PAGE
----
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Juice WRLD-Fighting Demons ALBUM REVIEW


Written Before Listen


Juice WRLD was an American hip-hop artist known for his emo-influenced style of rap music. His melodic approach to music plus his guitar-driven beats made a lot of artists carry along with his style. It also reached a high recognition for pop music as a lot of Juice WRLD’s chord progressions are pretty poppy. With that being said, I was never the biggest fan of his music but I was sad to hear about his passing over 2 years ago. He was a solid freestyler and seemed to have a passion for music but a lot of his songs just weren’t for me. With that being said I’m reviewing his second posthumous album Fighting Demons and without further ado, let’s get right into it.


Subject Matter


My problem with this album is that it promotes the death of Juice WRLD more than celebrating his life of him. 2 years after his death, they think it’s a good idea to have a majority of these tracks talk about all of the drugs and alcohol he has taken in the past few years? I don’t think so. In my opinion, the best posthumous albums take the artist and try their best to predict their future artistic direction. They did that with Jimi Hendrix, they did that with Mac Miller, they did that with Biggie, but they certainly didn’t do that with Juice WRLD on this record.


Production

Another problem I have with this album is something that I usually have a problem with on all Juice WRLD releases, The production. A lot of the production is pretty lifeless as a lot of the chord progressions and instrumental choices are nothing more than predictable. The redeeming quality of the best songs is mainly the engineering but even then, tracks like “Wandered To LA” and “Go Hard” show that The engineers didn’t want to focus on Juice WRLDs vocals that much as he sounds buried. Overall, the beats are very underwhelming and there’s nothing more to it.


Features


I’m surprised that didn’t stack this album with features, but they did the right thing and dumbed it down with the features. We have Justin Bieber, Suga of BTS fame as well as Polo G and Trippie Redd on the track “Feline”. Unfortunately, none of these features stand out to me. Trippie Redd has a couple of flows here and there on his feature but other than that, they don’t contribute that much to this album.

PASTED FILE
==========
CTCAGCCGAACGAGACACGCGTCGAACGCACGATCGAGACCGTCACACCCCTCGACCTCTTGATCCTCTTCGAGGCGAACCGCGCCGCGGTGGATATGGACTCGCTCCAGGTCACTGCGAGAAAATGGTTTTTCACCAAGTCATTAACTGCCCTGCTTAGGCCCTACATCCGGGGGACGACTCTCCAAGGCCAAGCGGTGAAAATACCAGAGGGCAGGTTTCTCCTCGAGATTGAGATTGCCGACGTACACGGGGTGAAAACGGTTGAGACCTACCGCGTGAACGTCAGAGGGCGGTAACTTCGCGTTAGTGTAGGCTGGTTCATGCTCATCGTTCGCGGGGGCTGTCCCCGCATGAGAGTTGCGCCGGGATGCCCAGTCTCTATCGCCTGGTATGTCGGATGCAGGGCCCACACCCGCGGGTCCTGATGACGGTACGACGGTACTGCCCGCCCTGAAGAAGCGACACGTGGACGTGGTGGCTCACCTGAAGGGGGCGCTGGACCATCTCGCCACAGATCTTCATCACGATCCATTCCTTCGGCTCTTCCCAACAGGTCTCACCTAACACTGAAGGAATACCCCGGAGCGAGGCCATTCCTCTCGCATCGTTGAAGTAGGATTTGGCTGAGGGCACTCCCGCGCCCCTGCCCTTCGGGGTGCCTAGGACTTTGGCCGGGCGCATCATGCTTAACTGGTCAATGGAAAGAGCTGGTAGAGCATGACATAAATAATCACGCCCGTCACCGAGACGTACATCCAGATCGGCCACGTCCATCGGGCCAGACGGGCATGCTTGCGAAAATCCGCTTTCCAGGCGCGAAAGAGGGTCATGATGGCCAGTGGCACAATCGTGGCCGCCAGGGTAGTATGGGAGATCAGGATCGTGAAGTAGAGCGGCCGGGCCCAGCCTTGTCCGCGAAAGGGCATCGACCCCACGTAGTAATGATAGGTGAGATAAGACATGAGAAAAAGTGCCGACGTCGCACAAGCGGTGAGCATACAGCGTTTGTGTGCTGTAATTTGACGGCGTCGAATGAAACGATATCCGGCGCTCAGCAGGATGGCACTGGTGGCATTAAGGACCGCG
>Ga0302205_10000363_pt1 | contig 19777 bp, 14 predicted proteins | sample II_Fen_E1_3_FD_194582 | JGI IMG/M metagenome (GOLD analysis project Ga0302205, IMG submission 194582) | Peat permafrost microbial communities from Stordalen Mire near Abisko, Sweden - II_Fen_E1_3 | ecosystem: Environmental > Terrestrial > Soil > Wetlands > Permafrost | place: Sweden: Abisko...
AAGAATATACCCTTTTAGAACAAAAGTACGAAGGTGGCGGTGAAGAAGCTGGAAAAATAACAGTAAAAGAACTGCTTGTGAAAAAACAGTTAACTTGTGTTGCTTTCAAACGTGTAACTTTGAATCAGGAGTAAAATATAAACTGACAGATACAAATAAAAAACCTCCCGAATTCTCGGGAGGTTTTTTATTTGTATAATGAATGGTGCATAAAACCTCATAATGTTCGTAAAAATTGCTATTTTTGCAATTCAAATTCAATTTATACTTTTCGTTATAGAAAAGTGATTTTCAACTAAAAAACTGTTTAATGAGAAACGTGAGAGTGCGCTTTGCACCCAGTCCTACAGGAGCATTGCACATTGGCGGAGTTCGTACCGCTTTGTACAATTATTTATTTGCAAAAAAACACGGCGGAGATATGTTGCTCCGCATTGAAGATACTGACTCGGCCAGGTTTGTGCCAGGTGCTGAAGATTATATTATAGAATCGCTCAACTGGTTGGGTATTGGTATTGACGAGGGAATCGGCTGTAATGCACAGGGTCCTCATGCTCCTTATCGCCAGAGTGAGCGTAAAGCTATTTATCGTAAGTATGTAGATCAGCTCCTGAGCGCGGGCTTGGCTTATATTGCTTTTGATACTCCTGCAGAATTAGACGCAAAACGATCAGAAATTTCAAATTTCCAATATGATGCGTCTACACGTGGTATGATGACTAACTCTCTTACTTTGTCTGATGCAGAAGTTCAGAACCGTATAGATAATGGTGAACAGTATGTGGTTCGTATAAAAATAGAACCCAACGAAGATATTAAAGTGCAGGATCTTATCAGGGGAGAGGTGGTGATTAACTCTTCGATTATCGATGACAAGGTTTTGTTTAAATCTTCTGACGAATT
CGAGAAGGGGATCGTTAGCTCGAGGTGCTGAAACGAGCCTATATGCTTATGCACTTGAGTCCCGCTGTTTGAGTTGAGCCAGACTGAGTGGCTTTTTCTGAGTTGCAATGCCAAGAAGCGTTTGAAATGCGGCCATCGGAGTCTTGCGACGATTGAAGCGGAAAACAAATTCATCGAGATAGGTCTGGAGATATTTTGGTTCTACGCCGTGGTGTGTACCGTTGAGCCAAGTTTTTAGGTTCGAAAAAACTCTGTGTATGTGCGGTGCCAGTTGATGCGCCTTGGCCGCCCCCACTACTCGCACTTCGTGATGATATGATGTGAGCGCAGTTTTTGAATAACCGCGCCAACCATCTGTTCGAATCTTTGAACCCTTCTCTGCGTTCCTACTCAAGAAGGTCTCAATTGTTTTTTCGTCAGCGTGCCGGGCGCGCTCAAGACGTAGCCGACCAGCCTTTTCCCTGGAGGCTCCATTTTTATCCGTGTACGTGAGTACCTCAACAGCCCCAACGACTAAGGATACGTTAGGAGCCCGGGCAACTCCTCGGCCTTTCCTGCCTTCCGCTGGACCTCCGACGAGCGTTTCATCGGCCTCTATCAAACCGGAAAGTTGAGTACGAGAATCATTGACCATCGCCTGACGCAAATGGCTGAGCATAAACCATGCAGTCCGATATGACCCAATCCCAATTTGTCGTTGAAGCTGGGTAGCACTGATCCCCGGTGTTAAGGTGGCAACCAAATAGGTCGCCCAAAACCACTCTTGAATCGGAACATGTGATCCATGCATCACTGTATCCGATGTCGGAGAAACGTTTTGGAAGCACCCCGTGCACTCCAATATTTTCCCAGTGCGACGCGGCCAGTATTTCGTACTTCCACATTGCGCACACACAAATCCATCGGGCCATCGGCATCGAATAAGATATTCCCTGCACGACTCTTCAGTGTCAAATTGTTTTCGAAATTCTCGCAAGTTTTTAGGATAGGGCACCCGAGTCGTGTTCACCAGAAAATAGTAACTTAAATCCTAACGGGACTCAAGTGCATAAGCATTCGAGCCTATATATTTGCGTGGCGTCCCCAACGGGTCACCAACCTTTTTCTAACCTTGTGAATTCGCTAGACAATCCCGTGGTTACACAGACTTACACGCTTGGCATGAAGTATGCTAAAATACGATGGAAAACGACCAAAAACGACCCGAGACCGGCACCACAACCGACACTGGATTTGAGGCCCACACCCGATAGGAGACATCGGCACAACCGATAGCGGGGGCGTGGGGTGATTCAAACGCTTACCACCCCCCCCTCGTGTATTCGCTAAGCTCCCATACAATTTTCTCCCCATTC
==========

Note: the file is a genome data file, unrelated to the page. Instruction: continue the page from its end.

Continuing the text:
Redundancy


My third big problem with this album is that there is only one style shown on this album. Don’t get me wrong, Juice WRLD could be considered a one-trick pony but I’ve heard tracks and features from him that are rawer or go in a hardcore direction. Every track on this thing usually tends more to the Emo Rap formula with similar subject matters. It gets boring once the halfway point is reached


Favorite Tracks


I wouldn’t say that there was a track I enjoyed, but I don’t. The tracks “Burn” and “Until The Plug Comes Back Around” are good enough but the subject matter problem does come to mind. Other than that, they do the highly possible and exploit Juice’s death on this one.


Verdict


As expected, this album just falls miserably deep in my chance of enjoyment. It makes me uncomfortable to even listen to the highlights. It’s one thing to focus on the concept of drugs on this album, but it’s another thing for him to say over and over again on this thing that “drugs won’t hurt me”, “drugs keep me living” because we all know that it didn’t. Don’t get me wrong, his death was sad but having this music released won’t help with drug abuse, it might just hurt it.


2/10


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